The Uganda Muslim Supreme Council-UMSC has asked the Acting Principal Judge Alexandra Nkonge to overturn the decision made by Jinja High Court on December 12, 2023.
This decision sanctioned a special General Assembly that resulted in the appointment of Sheikh Abudallah Ssemambo as the acting Mufti, following the suspension of Sheikh Shaban Ramathan Mubaje as the Mufti of Uganda.
During the contested assembly, Sheikh Mubaje was directed to step aside for six months to facilitate investigations into the alleged mismanagement of Muslim affairs.
The High Court’s order, issued by Justice Farida Shamilah Bukirwa Ntambi, was a result of an application filed by Yudaya Babirye, Burhan Namanya, and Hussein Ssimbwa against the UMSC. Their petition highlighted concerns about the Council’s conduct, particularly the sale of Muslim properties in the country.
Discontent with this order, UMSC appealed to the Principal Judge to reconsider and set aside the decision. Represented by Kabega, Bogezi, and Bukenya Advocates, they argued that failure to review the decision would lead to irreparable losses, business disruptions, and potential breaches of peace, beyond any compensatory damages.
In an affidavit sworn by Haji Ali Aluma, the UMSC Deputy Secretary General, UMSC argues that Justice Bukirwa acted over and above her powers when she granted the applicants who are not enlisted members of the General Assembly powers to convene the special general assembly.
UMSC also contends that the said assembly violated the provisions of the UMSC constitution for convening such a meeting, which requires that members are given seven days notice detailing the agenda and purpose of the meeting.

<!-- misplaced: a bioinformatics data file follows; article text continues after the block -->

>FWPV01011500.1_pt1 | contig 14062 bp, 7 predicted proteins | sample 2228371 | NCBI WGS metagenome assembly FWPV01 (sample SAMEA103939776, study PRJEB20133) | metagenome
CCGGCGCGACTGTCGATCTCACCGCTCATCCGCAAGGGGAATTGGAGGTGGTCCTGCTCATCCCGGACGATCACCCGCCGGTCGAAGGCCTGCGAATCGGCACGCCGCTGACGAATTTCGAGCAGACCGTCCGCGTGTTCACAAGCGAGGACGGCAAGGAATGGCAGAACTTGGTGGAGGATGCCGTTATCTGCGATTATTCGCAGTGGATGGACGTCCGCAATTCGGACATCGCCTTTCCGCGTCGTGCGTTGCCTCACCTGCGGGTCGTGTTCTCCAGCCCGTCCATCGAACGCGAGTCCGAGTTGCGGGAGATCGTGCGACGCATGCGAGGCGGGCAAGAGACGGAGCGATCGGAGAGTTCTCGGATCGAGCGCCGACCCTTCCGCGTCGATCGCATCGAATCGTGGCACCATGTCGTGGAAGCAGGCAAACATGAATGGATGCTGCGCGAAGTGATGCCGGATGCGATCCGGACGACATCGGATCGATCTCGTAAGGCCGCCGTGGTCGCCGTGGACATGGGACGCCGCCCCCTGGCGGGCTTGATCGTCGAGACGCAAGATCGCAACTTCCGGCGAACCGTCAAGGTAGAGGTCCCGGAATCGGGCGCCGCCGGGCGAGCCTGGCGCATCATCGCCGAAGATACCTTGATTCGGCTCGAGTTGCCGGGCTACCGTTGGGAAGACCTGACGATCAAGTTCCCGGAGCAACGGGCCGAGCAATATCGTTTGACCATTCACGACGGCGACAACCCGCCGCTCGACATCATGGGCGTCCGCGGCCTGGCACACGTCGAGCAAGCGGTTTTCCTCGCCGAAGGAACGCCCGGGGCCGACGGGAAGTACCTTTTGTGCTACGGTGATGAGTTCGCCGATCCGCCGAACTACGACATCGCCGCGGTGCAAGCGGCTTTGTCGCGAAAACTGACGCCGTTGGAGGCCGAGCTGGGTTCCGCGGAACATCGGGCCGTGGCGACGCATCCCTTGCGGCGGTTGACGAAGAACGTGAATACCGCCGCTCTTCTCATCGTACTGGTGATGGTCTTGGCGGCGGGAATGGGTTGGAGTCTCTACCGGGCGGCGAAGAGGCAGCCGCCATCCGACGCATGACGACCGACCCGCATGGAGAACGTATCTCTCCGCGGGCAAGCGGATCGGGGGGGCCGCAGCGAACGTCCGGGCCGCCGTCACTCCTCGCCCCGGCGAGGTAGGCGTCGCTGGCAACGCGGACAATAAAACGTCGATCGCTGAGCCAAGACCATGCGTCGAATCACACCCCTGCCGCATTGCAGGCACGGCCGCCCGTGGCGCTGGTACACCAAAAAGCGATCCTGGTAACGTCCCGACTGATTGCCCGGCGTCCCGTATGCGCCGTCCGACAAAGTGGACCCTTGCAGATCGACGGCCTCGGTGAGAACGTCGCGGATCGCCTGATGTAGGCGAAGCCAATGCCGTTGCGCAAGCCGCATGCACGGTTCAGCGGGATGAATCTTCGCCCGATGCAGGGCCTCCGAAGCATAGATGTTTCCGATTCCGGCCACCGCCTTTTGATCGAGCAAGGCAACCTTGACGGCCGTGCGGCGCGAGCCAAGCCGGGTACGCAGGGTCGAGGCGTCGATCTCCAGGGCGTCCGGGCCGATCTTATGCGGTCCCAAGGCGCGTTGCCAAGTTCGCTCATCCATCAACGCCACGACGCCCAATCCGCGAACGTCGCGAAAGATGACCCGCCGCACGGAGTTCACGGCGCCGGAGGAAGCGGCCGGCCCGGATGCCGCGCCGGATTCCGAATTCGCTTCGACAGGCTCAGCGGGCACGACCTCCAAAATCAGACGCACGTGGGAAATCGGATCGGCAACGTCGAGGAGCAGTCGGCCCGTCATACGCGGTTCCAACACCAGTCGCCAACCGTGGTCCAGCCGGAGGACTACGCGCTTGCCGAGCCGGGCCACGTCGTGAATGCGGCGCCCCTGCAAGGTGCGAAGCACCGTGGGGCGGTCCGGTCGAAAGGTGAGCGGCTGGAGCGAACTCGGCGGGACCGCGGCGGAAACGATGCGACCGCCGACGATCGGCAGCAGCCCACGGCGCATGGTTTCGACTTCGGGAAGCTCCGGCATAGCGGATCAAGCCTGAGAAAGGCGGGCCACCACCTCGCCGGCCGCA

UMSC also argues that the judge failed to give them a chance to appear and cross-examine the applicants and that the said resolutions resulting from the meeting were pay without the required quorum of the general assembly.
UMSC emphasized that suspending Mufti Mubaje and appointing Sheikh Ssemambo had caused anxiety and tension among the Muslim community, potentially leading to unrest. Additionally, they alleged that Babirye, Namanya, Ssimbwa, and their associates were planning an attack on the UMSC headquarters.
In response, Babirye, Namanya, and Ssimbwa, represented by lawyer Luyimbazi Nalukoola, urged the Acting Principal Judge to dismiss the application, asserting that the Court lacked the authority to review the decision.
Nalukoola stated that only the Judge who issued the decision could review it and argued that the events had rendered the orders obsolete, making them ineligible for review. Nkonge promised to deliver her ruling at a later date.
The crisis within UMSC arose from the sale of Sembabule Muslim land to businessman Justus Kyabahwa, which was not surrendered as agreed upon.